May, J.P. (1978) "The Chinese in Britain 1860-1914", in C. Holmes (ed.) Immigrants and Minorities in British Society. Allen and Unwin, London.
-- describes the animosity directed towards Chinese in the early twentieth century: during the 1906 General Election over the use of "coolie" labour in South African mines; in Liverpool in 1906, and during the seamen's strike of 1911. Argues that because the Chinese population was so small, hostility was muted, particularly at the level of officialdom, until after the end of World War One.
May, R. and Cohen, R. (1974) "The Interaction between Race and Colonialism: A Case Study of the Liverpool Race Riots of 1919", in Race and Class Vol 16, No 2. pp 111-26.
-- Focussing mainly on the black population of Liverpool and the place of the 1919 riots in the history of racism in Britain, the piece makes reference to the antipathy of white crews towards Chinese seamen and the deportation after 1918 of many Chinese who had been brought to England to work in agriculture.
McFarland, E.W. (1991) "Clyde Opinion on an Old Controversy: Indian and Chinese Seafarers in Glasgow", in Ethnic and Racial Studies, Vol 14/4.
-- traces the history of Chinese and Indian seafarers in Glasgow from the 1850s onwards.
Argues that seafarers were problematised, first as a moral threat, and in the early twentieth century as an economic threat. Points to the role of "pioneers" who settled and formed a bridgehead for post 1945 migrants.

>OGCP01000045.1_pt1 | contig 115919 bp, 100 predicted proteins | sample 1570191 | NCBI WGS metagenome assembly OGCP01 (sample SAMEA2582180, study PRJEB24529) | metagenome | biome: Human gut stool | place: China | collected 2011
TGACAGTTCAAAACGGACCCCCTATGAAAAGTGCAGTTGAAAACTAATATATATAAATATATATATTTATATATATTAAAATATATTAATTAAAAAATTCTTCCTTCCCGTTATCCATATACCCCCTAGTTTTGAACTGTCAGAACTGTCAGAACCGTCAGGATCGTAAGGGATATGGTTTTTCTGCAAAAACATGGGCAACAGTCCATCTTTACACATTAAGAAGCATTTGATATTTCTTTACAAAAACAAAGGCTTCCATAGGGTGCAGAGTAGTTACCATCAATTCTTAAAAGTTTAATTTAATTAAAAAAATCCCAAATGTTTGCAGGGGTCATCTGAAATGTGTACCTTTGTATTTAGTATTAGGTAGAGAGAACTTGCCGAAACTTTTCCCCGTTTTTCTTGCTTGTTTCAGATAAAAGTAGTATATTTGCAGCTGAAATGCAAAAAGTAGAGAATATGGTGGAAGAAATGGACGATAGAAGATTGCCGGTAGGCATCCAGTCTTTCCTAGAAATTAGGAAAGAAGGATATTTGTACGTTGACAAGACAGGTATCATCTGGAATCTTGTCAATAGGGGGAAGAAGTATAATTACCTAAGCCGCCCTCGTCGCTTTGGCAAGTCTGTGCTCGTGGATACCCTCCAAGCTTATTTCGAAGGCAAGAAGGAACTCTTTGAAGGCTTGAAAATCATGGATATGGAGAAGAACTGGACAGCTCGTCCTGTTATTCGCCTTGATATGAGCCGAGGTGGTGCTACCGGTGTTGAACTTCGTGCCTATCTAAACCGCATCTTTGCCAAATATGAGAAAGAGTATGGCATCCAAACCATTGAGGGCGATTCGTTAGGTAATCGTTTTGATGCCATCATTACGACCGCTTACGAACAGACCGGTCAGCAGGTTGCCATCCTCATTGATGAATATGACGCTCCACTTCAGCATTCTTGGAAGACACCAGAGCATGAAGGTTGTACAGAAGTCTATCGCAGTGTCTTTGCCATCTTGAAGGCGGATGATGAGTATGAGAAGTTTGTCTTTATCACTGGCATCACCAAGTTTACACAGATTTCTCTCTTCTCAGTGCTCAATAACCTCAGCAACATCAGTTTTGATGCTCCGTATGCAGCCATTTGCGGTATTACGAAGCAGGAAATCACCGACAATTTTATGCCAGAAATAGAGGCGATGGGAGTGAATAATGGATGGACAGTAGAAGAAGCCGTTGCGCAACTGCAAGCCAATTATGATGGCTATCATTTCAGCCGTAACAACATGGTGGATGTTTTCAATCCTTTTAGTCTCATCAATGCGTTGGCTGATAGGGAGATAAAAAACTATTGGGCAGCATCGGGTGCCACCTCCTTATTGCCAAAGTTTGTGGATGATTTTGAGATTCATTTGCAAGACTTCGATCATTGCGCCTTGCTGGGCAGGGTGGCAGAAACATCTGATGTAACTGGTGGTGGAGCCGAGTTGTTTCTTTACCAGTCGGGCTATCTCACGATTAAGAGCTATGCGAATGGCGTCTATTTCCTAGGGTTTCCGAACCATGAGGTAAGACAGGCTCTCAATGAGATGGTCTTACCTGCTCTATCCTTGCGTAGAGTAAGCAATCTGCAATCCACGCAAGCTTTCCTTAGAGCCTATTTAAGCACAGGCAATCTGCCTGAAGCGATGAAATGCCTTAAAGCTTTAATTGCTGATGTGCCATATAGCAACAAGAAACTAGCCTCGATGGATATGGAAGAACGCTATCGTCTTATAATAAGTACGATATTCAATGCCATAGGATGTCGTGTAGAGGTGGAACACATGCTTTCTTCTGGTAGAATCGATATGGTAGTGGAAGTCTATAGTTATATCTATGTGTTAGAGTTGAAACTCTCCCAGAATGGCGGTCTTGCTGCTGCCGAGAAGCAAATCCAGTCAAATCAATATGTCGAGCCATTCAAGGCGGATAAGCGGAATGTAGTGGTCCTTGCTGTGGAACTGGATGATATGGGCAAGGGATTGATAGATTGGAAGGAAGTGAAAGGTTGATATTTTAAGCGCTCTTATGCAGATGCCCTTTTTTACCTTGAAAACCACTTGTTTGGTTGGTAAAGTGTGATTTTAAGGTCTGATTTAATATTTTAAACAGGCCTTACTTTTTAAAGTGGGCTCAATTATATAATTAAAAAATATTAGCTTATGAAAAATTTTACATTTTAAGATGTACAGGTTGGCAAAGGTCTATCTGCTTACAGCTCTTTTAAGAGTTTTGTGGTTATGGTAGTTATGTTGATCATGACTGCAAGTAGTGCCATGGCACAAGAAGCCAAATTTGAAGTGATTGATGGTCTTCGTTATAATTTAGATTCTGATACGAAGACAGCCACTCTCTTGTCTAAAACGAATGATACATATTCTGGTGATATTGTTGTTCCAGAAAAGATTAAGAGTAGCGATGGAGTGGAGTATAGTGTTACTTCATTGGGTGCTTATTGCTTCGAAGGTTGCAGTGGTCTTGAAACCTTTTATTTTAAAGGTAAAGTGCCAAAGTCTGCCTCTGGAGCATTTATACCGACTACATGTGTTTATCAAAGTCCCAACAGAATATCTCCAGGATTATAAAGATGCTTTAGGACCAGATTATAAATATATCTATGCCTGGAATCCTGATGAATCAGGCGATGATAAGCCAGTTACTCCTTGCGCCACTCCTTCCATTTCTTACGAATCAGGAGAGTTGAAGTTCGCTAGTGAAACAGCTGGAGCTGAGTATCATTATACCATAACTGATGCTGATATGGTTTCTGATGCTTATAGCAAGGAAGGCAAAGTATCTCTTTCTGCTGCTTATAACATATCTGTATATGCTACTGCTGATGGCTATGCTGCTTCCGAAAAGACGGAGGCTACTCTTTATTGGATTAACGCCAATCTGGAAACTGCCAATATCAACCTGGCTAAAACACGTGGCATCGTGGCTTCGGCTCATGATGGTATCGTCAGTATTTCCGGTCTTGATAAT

NFCW (1988) National Federation of Chinese Women. Report on the Needs of Chinese Women based on an inaugural conference held in September 1988, Birmingham.
-- a bilingual report containing short sections on the needs of Chinese women; health, employment and education and British born Chinese experiences.
Newell, V. (1989) "A Note on the Chinese New Year Celebration in London", in Western Folklore, Vol.48 January 1989, 61-66
-- gives an account of the part played by the Chinatown Chinese Association and Westminster City Council in redesigning Chinatown as a tourist attraction and promoting the annual New Year festivities. The views of local Chinese businessmen are sharply contradicted by younger community workers who regard the celebrations as "a pantomime put on for tourists and English people by wealthy restaurateurs."
Ng, A. (1982) Learning of Chinese by Chinese immigrant children. Unpublished B.Phil thesis, University of Newcastle-upon-Tyne.
-- a study of 251 Chinese adolescents in ten Chinese language schools nationwide.
Critical of the lack of innovative teaching methods and argues for more active involvement of parents in the Chinese education of their children.
Ng, K.C. (1968) The Chinese in London. Institute of Race Relations, London.